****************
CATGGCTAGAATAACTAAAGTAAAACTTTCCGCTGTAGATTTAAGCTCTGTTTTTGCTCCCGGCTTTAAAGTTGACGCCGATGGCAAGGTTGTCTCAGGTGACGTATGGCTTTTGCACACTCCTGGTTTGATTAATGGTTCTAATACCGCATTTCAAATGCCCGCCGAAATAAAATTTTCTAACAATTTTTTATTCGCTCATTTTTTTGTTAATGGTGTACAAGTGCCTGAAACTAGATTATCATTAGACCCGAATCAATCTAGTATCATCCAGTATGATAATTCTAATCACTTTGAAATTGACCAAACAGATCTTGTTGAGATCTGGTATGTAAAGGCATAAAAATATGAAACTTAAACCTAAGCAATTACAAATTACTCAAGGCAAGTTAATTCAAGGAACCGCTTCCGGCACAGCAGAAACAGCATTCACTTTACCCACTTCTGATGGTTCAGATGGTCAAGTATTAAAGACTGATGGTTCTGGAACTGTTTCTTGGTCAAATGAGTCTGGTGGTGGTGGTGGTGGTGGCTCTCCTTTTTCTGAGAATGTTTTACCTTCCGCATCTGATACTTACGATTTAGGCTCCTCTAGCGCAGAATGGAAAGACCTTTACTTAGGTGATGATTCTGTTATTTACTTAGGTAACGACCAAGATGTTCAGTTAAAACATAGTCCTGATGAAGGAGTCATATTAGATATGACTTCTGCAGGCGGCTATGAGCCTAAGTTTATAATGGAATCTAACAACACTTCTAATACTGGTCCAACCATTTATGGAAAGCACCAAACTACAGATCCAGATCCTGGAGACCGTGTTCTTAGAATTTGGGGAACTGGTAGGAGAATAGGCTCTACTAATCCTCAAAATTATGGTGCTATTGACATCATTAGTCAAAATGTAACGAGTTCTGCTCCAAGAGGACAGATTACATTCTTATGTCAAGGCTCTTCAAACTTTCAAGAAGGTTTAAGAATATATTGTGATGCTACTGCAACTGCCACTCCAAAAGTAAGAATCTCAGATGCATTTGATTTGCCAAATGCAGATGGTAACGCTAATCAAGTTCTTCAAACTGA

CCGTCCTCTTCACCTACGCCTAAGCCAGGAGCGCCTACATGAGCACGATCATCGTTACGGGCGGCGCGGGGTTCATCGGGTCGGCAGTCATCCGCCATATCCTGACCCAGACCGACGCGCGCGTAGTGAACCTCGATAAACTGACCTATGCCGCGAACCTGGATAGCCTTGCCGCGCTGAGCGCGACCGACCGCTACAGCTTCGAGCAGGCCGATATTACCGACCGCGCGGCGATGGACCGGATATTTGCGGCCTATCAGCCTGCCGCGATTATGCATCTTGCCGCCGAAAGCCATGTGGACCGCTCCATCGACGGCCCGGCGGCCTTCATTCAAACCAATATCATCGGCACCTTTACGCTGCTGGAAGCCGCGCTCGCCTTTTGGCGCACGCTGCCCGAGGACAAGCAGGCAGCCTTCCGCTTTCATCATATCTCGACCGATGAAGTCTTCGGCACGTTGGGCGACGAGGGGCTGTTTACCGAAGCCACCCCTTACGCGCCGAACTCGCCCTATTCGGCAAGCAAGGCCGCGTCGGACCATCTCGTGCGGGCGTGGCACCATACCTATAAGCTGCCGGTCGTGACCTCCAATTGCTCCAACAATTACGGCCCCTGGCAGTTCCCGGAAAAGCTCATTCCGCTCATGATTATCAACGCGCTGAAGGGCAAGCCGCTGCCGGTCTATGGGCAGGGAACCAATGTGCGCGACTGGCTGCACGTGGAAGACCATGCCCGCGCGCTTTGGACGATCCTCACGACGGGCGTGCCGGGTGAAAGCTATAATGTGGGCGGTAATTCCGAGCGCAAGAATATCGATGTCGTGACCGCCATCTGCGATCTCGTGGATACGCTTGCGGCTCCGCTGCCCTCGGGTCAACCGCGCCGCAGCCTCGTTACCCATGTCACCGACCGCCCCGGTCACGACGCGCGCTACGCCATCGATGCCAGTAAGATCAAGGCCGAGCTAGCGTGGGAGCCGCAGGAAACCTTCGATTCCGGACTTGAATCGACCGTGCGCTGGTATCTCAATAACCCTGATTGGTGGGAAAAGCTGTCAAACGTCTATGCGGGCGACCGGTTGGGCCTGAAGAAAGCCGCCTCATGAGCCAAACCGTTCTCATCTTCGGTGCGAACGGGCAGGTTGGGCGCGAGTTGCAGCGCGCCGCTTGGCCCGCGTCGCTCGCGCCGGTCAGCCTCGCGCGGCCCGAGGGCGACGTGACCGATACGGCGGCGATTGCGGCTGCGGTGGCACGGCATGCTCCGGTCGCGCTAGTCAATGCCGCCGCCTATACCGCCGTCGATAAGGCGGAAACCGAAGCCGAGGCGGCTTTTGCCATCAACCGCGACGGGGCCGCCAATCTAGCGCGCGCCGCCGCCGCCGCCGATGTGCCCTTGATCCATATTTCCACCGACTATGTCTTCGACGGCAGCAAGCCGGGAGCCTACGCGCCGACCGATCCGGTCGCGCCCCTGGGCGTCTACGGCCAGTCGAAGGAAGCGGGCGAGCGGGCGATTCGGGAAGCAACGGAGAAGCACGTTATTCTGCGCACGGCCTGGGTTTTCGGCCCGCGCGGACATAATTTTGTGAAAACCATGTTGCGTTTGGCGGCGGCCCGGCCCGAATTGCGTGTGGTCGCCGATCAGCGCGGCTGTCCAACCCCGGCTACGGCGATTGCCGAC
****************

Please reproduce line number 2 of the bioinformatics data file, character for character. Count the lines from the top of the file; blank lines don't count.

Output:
CCGTCCTCTTCACCTACGCCTAAGCCAGGAGCGCCTACATGAGCACGATCATCGTTACGGGCGGCGCGGGGTTCATCGGGTCGGCAGTCATCCGCCATATCCTGACCCAGACCGACGCGCGCGTAGTGAACCTCGATAAACTGACCTATGCCGCGAACCTGGATAGCCTTGCCGCGCTGAGCGCGACCGACCGCTACAGCTTCGAGCAGGCCGATATTACCGACCGCGCGGCGATGGACCGGATATTTGCGGCCTATCAGCCTGCCGCGATTATGCATCTTGCCGCCGAAAGCCATGTGGACCGCTCCATCGACGGCCCGGCGGCCTTCATTCAAACCAATATCATCGGCACCTTTACGCTGCTGGAAGCCGCGCTCGCCTTTTGGCGCACGCTGCCCGAGGACAAGCAGGCAGCCTTCCGCTTTCATCATATCTCGACCGATGAAGTCTTCGGCACGTTGGGCGACGAGGGGCTGTTTACCGAAGCCACCCCTTACGCGCCGAACTCGCCCTATTCGGCAAGCAAGGCCGCGTCGGACCATCTCGTGCGGGCGTGGCACCATACCTATAAGCTGCCGGTCGTGACCTCCAATTGCTCCAACAATTACGGCCCCTGGCAGTTCCCGGAAAAGCTCATTCCGCTCATGATTATCAACGCGCTGAAGGGCAAGCCGCTGCCGGTCTATGGGCAGGGAACCAATGTGCGCGACTGGCTGCACGTGGAAGACCATGCCCGCGCGCTTTGGACGATCCTCACGACGGGCGTGCCGGGTGAAAGCTATAATGTGGGCGGTAATTCCGAGCGCAAGAATATCGATGTCGTGACCGCCATCTGCGATCTCGTGGATACGCTTGCGGCTCCGCTGCCCTCGGGTCAACCGCGCCGCAGCCTCGTTACCCATGTCACCGACCGCCCCGGTCACGACGCGCGCTACGCCATCGATGCCAGTAAGATCAAGGCCGAGCTAGCGTGGGAGCCGCAGGAAACCTTCGATTCCGGACTTGAATCGACCGTGCGCTGGTATCTCAATAACCCTGATTGGTGGGAAAAGCTGTCAAACGTCTATGCGGGCGACCGGTTGGGCCTGAAGAAAGCCGCCTCATGAGCCAAACCGTTCTCATCTTCGGTGCGAACGGGCAGGTTGGGCGCGAGTTGCAGCGCGCCGCTTGGCCCGCGTCGCTCGCGCCGGTCAGCCTCGCGCGGCCCGAGGGCGACGTGACCGATACGGCGGCGATTGCGGCTGCGGTGGCACGGCATGCTCCGGTCGCGCTAGTCAATGCCGCCGCCTATACCGCCGTCGATAAGGCGGAAACCGAAGCCGAGGCGGCTTTTGCCATCAACCGCGACGGGGCCGCCAATCTAGCGCGCGCCGCCGCCGCCGCCGATGTGCCCTTGATCCATATTTCCACCGACTATGTCTTCGACGGCAGCAAGCCGGGAGCCTACGCGCCGACCGATCCGGTCGCGCCCCTGGGCGTCTACGGCCAGTCGAAGGAAGCGGGCGAGCGGGCGATTCGGGAAGCAACGGAGAAGCACGTTATTCTGCGCACGGCCTGGGTTTTCGGCCCGCGCGGACATAATTTTGTGAAAACCATGTTGCGTTTGGCGGCGGCCCGGCCCGAATTGCGTGTGGTCGCCGATCAGCGCGGCTGTCCAACCCCGGCTACGGCGATTGCCGAC